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The keeping of journals and diaries became an almost everyday pastime for many Americans in the nineteenth century. Adeline and Julia Graham, two young women from Berrien Springs, Michigan, were both drawn to this activity, writing about the daily events in their lives, as well as their 'grand adventures.' These are fascinating, deeply personal accounts that provide an insight into the thoughts and motivation of two sisters who lived more than a century ago. Adeline began keeping a diary when she was sixteen, ...
The keeping of journals and diaries became an almost everyday pastime for many Americans in the nineteenth century. Adeline and Julia Graham, two young women from Berrien Springs, Michigan, were both drawn to this activity, writing about the daily events in their lives, as well as their 'grand adventures.' These are fascinating, deeply personal accounts that provide an insight into the thoughts and motivation of two sisters who lived more than a century ago. Adeline began keeping a diary when she was sixteen, from mid-1880 through mid-1884; through it we see a young woman coming of age in this small community in western Michigan. Paired with Adeline's account is her sister Julia's diary, which begins in 1885 when she sets out with three other young women to homestead in Greeley County, Kansas, just east of the Colorado border. It is a vivid and colorful narrative of a young woman's journey into America's western landscape.
May 10, 1880 June 6, 1881
Evening. Mon. May 10th '80
I just spilt my ink to commence with. Well I've made up my mind to keep a journal at last. I've been making up my mind for about two years now; so to night I went down town and got this little book and commenced in dead earnest.
I just got back from Niles this evening and feel rather blue after bidding my dear cousin Martha a good bye. I will miss her so much after being with her all winter. I took her up to Niles Saturday with the carriage and Charlie and Pa took Daisy, Aunt Ella, and Ma up in the two seated buggy. Ma and Pa came back the same night but the rest of us stayed. Mr. Bates monopolized Martha almost all the time and I didn't see her half as much as I wanted to. I think it was horrid when he is going to have her all the time most in Cincinnati. I think it horrid to be engaged anyway and never intend to get into that fix my self. I like Mr. B. well enough and we are good friends but what does he want to carry Martha away with him for?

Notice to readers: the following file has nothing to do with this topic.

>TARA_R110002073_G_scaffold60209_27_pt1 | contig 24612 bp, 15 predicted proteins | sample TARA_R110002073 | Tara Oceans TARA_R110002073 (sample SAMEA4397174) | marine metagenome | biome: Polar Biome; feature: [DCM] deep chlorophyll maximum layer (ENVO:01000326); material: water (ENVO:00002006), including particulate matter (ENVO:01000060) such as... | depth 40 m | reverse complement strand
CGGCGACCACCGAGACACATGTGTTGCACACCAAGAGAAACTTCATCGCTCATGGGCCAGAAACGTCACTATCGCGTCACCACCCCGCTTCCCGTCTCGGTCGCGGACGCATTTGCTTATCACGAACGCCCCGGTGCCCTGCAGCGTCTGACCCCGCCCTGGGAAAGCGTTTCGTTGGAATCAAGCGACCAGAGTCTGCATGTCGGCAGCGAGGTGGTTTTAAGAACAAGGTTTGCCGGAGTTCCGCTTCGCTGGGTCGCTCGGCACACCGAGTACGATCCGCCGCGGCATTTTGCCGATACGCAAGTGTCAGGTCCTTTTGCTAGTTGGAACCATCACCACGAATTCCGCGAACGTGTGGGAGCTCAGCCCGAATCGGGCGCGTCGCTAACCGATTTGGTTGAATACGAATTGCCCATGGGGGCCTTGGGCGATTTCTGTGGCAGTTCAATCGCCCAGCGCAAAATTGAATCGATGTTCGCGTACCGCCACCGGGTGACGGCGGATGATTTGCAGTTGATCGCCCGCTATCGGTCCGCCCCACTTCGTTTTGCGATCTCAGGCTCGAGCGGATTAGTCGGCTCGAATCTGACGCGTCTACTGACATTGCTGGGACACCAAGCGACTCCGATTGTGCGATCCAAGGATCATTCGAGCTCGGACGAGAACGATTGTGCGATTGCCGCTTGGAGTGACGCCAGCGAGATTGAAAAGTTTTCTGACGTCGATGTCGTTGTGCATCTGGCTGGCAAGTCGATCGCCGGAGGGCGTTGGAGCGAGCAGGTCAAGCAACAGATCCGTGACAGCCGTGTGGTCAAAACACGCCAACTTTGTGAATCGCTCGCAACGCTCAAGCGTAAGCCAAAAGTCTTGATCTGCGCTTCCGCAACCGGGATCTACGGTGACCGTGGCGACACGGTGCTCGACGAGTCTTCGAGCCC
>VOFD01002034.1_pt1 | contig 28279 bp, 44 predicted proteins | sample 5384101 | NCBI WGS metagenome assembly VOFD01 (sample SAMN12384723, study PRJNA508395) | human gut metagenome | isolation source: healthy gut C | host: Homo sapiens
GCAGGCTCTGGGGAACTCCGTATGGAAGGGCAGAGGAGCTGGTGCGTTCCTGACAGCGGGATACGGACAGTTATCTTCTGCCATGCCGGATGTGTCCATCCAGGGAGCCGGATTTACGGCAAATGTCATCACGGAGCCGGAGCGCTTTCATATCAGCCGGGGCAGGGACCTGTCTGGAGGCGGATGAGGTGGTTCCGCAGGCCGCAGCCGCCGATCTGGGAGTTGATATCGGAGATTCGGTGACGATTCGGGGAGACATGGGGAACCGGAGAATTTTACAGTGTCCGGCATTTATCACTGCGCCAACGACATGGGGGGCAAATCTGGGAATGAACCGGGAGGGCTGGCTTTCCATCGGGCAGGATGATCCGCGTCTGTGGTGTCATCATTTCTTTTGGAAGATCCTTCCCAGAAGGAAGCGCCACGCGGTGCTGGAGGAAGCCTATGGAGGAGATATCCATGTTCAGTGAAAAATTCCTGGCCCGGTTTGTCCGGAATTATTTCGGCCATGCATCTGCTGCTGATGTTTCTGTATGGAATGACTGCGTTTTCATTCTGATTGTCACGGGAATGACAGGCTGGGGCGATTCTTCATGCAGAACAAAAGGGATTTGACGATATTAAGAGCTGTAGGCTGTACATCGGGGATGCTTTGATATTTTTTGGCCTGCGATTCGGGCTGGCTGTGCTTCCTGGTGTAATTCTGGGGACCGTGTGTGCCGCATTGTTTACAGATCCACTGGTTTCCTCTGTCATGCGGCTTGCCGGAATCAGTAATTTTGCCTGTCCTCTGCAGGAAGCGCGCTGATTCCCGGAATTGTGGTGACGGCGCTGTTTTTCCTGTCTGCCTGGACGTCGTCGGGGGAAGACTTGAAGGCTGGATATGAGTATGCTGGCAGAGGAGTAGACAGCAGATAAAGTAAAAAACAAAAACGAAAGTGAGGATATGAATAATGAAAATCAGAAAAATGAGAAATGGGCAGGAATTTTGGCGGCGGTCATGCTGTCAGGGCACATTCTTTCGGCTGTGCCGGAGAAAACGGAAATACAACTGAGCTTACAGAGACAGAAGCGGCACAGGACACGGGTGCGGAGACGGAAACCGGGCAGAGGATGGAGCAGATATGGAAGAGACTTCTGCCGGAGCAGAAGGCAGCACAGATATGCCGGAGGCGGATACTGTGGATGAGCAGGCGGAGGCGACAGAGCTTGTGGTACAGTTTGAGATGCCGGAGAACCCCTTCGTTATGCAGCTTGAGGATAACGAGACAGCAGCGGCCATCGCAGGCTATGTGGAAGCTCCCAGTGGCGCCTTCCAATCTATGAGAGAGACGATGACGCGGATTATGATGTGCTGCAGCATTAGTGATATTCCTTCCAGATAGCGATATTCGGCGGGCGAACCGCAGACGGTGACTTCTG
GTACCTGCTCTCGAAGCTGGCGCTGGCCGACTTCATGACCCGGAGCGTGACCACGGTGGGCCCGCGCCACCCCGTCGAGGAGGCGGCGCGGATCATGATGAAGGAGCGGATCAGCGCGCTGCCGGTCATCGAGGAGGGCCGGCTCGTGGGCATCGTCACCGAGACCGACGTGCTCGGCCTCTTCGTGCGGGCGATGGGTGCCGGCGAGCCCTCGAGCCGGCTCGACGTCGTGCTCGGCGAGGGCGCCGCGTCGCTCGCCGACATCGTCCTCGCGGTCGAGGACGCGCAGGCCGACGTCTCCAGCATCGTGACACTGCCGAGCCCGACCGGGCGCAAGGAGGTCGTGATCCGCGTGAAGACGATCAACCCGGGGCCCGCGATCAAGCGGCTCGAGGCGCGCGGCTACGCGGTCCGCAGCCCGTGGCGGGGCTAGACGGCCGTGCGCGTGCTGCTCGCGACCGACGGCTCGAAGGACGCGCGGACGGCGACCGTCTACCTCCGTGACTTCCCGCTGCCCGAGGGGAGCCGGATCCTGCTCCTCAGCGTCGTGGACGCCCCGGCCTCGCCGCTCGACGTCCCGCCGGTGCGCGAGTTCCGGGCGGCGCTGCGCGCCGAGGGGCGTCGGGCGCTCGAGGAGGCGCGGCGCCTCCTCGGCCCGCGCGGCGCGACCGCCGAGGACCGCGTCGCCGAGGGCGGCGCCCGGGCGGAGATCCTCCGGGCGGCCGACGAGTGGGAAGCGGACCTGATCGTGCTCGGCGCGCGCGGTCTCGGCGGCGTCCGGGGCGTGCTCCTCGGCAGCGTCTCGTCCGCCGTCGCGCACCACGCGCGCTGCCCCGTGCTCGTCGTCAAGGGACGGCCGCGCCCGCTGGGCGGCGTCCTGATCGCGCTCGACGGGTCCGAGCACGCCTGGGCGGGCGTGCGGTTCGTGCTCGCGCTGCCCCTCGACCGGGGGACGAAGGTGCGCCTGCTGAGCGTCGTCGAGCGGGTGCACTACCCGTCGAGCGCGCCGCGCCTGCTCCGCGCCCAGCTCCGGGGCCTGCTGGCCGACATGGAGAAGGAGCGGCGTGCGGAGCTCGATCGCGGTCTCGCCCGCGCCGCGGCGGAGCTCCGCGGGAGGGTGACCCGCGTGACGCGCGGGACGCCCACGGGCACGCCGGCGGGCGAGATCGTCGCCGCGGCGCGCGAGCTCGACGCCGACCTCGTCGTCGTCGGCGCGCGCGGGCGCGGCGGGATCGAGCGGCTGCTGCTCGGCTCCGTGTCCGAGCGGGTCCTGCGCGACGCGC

Martha wants me to come East this summer with Aunt E. and Daisy and meet her at the sea side but I don't think there is any hopes of it. I've been crying most all afternoon but I didn't cry near as much as I should have if I hadn't divided it up and did some yesterday.
It rained most all day yesterday and all last night and this morning so it was quite a suitable time to cry when the sky was crying to. I read the "Ancient Mariner" by [Samuel Taylor] Coleridge yesterday and there is a quotation I want to write down here. It is one that is heard quite often so I want to remember
"Water, Water everywhere nor yet one drop to drink."
Martha told me of a splendid way to do when ever I am reading and come across any thing that pleases me to write it down and remember it. And I intend to do it. She read me parts of her journal and she had lots of quotations, and I will copy some of them in here....
I must stop for to night and go to bed. I guess it must be after ten.
Tuesday 4 P.M. May 11th '80
Jude and Daisy have gone riding. I am blue clear through and lonesome without M. So I thought I would come up and write in my little journal and see if scribbling a little wouldn't cheer me up. It usually does.
Et was here this after noon. We went riding out to the cemetery (cheerful?) and I took Grandma Graham riding. On the whole I think I ought to have the "blues" but then it is [a] lovely day, just warm enough to be pleasant; trees are green and thick, and perhaps I oughtn't after all.
Aunt Ella got back from Niles to day. I'm going to write down some more of the quotations I got out of Martha's journal ...
Here is a parody on the "Sorrows of Werter" which I think real good.
"Sorrows of Werter"
"Werter had a love for
Such as words could never
Would you know how first
he met her?
She was cutting bread and
"Charlotte was a married
And a moral man was
And for all the wealth of India
Would do nothing for
to hurt her.
"So he sighed, and pined,
And his passion boiled and
Till he blew his silly